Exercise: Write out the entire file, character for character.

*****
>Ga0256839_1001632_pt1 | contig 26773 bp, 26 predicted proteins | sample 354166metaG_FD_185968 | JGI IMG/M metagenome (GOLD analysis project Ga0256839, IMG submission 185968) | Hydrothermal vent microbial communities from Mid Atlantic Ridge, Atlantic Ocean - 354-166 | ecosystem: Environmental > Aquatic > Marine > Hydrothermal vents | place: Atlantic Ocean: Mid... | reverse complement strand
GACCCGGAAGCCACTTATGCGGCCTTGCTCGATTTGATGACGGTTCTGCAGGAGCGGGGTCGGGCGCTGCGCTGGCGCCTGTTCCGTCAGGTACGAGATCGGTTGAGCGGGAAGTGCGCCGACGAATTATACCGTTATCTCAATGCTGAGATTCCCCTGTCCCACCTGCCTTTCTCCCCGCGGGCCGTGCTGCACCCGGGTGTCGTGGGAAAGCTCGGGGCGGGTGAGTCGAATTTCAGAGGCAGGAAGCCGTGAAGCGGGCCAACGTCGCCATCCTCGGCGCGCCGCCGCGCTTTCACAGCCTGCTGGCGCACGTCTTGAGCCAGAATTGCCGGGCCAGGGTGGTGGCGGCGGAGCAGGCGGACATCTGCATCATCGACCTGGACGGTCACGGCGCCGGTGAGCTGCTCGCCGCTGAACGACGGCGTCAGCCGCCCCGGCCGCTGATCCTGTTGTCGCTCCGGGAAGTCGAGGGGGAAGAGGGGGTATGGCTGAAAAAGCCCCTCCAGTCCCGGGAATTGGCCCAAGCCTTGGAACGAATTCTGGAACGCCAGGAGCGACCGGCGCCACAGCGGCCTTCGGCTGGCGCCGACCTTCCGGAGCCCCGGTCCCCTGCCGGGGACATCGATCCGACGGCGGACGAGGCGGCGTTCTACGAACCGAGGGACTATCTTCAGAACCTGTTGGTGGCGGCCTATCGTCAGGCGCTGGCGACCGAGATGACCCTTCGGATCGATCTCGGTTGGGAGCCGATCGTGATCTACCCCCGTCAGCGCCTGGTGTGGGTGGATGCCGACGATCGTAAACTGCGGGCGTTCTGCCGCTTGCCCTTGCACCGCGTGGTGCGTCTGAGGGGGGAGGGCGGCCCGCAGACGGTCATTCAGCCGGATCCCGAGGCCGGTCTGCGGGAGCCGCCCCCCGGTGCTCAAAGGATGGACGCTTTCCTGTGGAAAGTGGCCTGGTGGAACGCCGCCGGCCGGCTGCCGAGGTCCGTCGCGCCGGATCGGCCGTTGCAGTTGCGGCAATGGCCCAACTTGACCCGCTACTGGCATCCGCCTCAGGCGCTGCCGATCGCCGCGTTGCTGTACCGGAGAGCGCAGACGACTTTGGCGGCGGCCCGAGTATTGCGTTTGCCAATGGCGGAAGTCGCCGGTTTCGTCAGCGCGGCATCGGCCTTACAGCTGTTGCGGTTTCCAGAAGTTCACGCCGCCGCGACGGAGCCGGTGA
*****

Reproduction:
>Ga0256839_1001632_pt1 | contig 26773 bp, 26 predicted proteins | sample 354166metaG_FD_185968 | JGI IMG/M metagenome (GOLD analysis project Ga0256839, IMG submission 185968) | Hydrothermal vent microbial communities from Mid Atlantic Ridge, Atlantic Ocean - 354-166 | ecosystem: Environmental > Aquatic > Marine > Hydrothermal vents | place: Atlantic Ocean: Mid... | reverse complement strand
GACCCGGAAGCCACTTATGCGGCCTTGCTCGATTTGATGACGGTTCTGCAGGAGCGGGGTCGGGCGCTGCGCTGGCGCCTGTTCCGTCAGGTACGAGATCGGTTGAGCGGGAAGTGCGCCGACGAATTATACCGTTATCTCAATGCTGAGATTCCCCTGTCCCACCTGCCTTTCTCCCCGCGGGCCGTGCTGCACCCGGGTGTCGTGGGAAAGCTCGGGGCGGGTGAGTCGAATTTCAGAGGCAGGAAGCCGTGAAGCGGGCCAACGTCGCCATCCTCGGCGCGCCGCCGCGCTTTCACAGCCTGCTGGCGCACGTCTTGAGCCAGAATTGCCGGGCCAGGGTGGTGGCGGCGGAGCAGGCGGACATCTGCATCATCGACCTGGACGGTCACGGCGCCGGTGAGCTGCTCGCCGCTGAACGACGGCGTCAGCCGCCCCGGCCGCTGATCCTGTTGTCGCTCCGGGAAGTCGAGGGGGAAGAGGGGGTATGGCTGAAAAAGCCCCTCCAGTCCCGGGAATTGGCCCAAGCCTTGGAACGAATTCTGGAACGCCAGGAGCGACCGGCGCCACAGCGGCCTTCGGCTGGCGCCGACCTTCCGGAGCCCCGGTCCCCTGCCGGGGACATCGATCCGACGGCGGACGAGGCGGCGTTCTACGAACCGAGGGACTATCTTCAGAACCTGTTGGTGGCGGCCTATCGTCAGGCGCTGGCGACCGAGATGACCCTTCGGATCGATCTCGGTTGGGAGCCGATCGTGATCTACCCCCGTCAGCGCCTGGTGTGGGTGGATGCCGACGATCGTAAACTGCGGGCGTTCTGCCGCTTGCCCTTGCACCGCGTGGTGCGTCTGAGGGGGGAGGGCGGCCCGCAGACGGTCATTCAGCCGGATCCCGAGGCCGGTCTGCGGGAGCCGCCCCCCGGTGCTCAAAGGATGGACGCTTTCCTGTGGAAAGTGGCCTGGTGGAACGCCGCCGGCCGGCTGCCGAGGTCCGTCGCGCCGGATCGGCCGTTGCAGTTGCGGCAATGGCCCAACTTGACCCGCTACTGGCATCCGCCTCAGGCGCTGCCGATCGCCGCGTTGCTGTACCGGAGAGCGCAGACGACTTTGGCGGCGGCCCGAGTATTGCGTTTGCCAATGGCGGAAGTCGCCGGTTTCGTCAGCGCGGCATCGGCCTTACAGCTGTTGCGGTTTCCAGAAGTTCACGCCGCCGCGACGGAGCCGGTGA